“In six short months, Toyota Motor Corp. collapsed from the world’s biggest, most profitable car company to the industry’s top quarterly money loser. The roughly $28 billion swing – from record operating profit to loss – was whiplash fast…”
Image Source: AP
Toyota’s greatest challenge has been currency fluctuations. The yen has appreciated 14% against the dollar recently. Toyota imports 45% of the vehicles sold in the US from foreign manufacturing plants, primarily in Japan. Consequently, even minor changes in the currency rates can have significant impacts on profits. Another challenge Toyota has experienced is with its product portfolio. Toyota has de-emphasized focus on its traditional strength of small sedans as it has attempted to grow market share in the luxury and SUV sector. With the record oil prices of 2008 and the economic crisis of 2009, both the luxury and SUV sector are struggling. Toyota has the capacity to build 9.3M vehicles this year, but will only have demand for 6.4M. A 3M (33%) production capacity excess for the company that has traditionally defined lean manufacturing is unprecedented. Yet despite Toyota’s challenges, there has been little media attention on the Japanese automaker. I read the Wall Street Journal every day. I do not recall even a single story about Toyota’s problems being published on either the front page or the secondary Marketplace or Money & Investing sections.
The fact is that the American media painted a bulls-eye on GM in the 1980s and has been shooting arrows at GM constantly since then. And in 2009 they finally won. The irony is that GM remains one of the most loyal sponsors of the television and print advertising spots that the media industry depends upon for its funding.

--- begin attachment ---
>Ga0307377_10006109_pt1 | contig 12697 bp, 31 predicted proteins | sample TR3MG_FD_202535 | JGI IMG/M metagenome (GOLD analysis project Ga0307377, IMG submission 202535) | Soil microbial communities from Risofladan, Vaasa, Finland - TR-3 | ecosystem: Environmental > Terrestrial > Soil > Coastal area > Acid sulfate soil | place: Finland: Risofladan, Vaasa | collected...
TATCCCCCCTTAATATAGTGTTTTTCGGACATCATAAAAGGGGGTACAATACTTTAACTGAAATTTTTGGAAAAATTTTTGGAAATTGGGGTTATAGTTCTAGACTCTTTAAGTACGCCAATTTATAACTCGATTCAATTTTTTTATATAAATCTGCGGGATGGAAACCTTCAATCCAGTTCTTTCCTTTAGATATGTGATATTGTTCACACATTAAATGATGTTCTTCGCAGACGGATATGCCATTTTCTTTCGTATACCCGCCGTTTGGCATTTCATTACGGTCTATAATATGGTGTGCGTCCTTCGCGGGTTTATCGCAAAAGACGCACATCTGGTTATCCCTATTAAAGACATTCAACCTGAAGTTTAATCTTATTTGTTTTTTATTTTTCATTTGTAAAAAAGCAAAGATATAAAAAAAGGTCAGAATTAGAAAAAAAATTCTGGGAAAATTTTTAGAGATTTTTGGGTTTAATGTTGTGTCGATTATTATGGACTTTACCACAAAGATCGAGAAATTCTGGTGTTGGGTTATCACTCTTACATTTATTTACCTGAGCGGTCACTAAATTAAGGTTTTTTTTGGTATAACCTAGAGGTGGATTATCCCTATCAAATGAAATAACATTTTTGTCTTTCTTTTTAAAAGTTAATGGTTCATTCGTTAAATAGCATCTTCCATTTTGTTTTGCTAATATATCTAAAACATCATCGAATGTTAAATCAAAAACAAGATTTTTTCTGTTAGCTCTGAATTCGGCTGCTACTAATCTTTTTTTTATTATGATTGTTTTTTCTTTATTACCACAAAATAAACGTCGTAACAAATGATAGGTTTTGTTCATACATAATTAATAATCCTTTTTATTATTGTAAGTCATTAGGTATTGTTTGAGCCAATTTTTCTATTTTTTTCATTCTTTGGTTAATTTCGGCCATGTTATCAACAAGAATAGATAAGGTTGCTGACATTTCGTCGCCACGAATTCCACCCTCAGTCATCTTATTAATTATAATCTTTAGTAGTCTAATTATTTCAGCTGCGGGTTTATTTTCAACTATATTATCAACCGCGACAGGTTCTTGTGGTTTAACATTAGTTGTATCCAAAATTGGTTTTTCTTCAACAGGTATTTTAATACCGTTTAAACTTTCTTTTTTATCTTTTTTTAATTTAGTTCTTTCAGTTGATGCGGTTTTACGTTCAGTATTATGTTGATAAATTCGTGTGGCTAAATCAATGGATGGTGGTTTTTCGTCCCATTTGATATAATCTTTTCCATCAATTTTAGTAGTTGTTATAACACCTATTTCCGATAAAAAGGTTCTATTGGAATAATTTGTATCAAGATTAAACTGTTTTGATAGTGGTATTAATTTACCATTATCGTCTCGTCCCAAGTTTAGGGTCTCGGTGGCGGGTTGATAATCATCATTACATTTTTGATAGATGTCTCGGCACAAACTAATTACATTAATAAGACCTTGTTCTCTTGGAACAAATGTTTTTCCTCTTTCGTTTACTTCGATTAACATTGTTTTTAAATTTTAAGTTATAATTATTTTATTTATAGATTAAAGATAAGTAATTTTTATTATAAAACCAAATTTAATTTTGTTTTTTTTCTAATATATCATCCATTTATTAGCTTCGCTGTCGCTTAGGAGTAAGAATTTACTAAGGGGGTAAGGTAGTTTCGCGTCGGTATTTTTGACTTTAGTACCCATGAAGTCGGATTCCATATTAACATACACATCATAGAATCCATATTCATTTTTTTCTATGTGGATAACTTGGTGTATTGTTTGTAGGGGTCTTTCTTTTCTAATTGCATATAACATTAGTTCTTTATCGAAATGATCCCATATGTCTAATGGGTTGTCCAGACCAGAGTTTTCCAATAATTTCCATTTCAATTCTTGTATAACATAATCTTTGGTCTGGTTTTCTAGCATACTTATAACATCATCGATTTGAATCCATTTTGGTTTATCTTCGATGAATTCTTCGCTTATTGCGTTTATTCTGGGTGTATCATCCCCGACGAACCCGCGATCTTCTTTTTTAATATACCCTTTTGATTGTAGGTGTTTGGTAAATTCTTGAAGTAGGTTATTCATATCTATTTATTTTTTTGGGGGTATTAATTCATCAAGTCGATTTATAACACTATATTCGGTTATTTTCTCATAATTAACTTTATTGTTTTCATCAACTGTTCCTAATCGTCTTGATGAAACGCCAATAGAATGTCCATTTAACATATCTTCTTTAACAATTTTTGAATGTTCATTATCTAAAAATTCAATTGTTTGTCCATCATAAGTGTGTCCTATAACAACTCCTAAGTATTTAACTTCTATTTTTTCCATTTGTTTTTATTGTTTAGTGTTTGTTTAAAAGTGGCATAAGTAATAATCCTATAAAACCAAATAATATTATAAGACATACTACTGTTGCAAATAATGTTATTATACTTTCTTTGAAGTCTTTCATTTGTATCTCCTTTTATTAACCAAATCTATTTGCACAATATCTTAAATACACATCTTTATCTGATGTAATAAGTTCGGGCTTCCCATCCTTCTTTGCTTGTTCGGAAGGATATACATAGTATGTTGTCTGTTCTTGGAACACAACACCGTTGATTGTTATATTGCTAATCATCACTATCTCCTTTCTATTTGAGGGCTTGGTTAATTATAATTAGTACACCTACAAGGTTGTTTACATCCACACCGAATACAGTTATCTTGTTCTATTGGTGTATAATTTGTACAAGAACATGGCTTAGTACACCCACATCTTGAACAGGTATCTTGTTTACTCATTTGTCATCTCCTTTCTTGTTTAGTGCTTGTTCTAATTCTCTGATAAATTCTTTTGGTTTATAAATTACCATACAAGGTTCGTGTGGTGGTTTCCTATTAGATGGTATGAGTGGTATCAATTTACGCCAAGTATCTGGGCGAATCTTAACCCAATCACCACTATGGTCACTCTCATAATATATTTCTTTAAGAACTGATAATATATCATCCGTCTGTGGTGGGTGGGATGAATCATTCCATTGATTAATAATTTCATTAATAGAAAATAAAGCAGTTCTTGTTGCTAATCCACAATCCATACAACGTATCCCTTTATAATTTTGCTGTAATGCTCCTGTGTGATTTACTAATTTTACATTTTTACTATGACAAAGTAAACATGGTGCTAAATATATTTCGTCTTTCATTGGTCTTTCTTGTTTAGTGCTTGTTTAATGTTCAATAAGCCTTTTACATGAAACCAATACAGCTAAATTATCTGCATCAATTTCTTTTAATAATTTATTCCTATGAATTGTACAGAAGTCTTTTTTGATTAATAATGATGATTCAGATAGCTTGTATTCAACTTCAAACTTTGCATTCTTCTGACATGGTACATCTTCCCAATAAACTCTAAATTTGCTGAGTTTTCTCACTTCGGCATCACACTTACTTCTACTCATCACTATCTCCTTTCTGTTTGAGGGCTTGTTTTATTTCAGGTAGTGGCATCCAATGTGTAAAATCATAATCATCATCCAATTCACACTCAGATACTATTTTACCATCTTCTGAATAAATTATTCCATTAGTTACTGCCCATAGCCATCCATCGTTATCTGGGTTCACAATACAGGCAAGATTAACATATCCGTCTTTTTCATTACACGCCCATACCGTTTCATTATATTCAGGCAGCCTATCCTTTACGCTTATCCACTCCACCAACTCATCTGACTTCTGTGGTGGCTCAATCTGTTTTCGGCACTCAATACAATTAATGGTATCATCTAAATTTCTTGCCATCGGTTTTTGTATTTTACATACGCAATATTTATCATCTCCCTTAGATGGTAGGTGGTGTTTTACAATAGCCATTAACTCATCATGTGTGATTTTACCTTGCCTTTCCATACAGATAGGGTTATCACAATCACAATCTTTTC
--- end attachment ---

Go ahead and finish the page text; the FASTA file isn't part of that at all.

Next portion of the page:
The Big 3 bailout efforts seem to be making progress this week, despite the highly publicized criticism of the automakers by every major politician and journalist. From President Elect Obama’s interview on Meet the Press to Thomas Friedman’s blog on the NY Times to Andrew Horowitz discussion on MSN Money, everyone is having fun taking shots at the automakers. Of course, General Motors, being the largest of the three automakers, receives the majority of the criticism. Reading many of these articles I think many people have the impression that GM management has been sitting around doing nothing over the past three decades. While there can be no dispute that GM’s strategy has not been successful, it should be noted that GM’s management has enacted a number of highly innovative approaches to combat its situation. In my last post, I started to list 10 Innovative Business Strategies the Automaker has implemented since 1975. In this post, I will continue the list with the remaining 5 (#6-10):
Many of GM’s critics attack the automaker for a lack of focus on quality assurance, product innovation and financial discipline. Reviewing GM’s financial results from the past 30 years would make it difficult for anyone to argue that the company’s strategy has been successful. However, I do not agree with the statement that GM has not implemented innovative business strategies to attempt to counteract the competitive pressures it faces. A review of the OEM’s operations from 1975 through today unveils a number of groundbreaking approaches GM introduced to its product line, manufacturing strategy and corporate structure. So I have to take issue with the characterization popular in the media of GM as a lumbering giant hopelessly in search of a strategy. I think many people underestimate the challenges GM has confronted in the past 30 years, which are some of the most difficult issues facing the US economy and society. I cannot think of another company that has been more impacted by changes in energy policy, environmental concerns, international trade and globalization. Nor can I think of a single organization which has confronted more challenging issues with labor relations, corporate governance and health care. In many of these categories GM has pioneered new techniques for approaching these problems that will be replicated by others for years to come.
This week is arguably one of the most historic in the history of the US automotive industry as the Big 3 will submit their recommendations for Federal aid to Congress. Of course, this week is just one of many in 2008 that have brought the automotive sector to the brink of catastrophe with record oil prices; evaporating credit markets and unprecedented sales declines. However, there have been some positive events such as GM’s 100th anniversary which it celebrated on September 15th.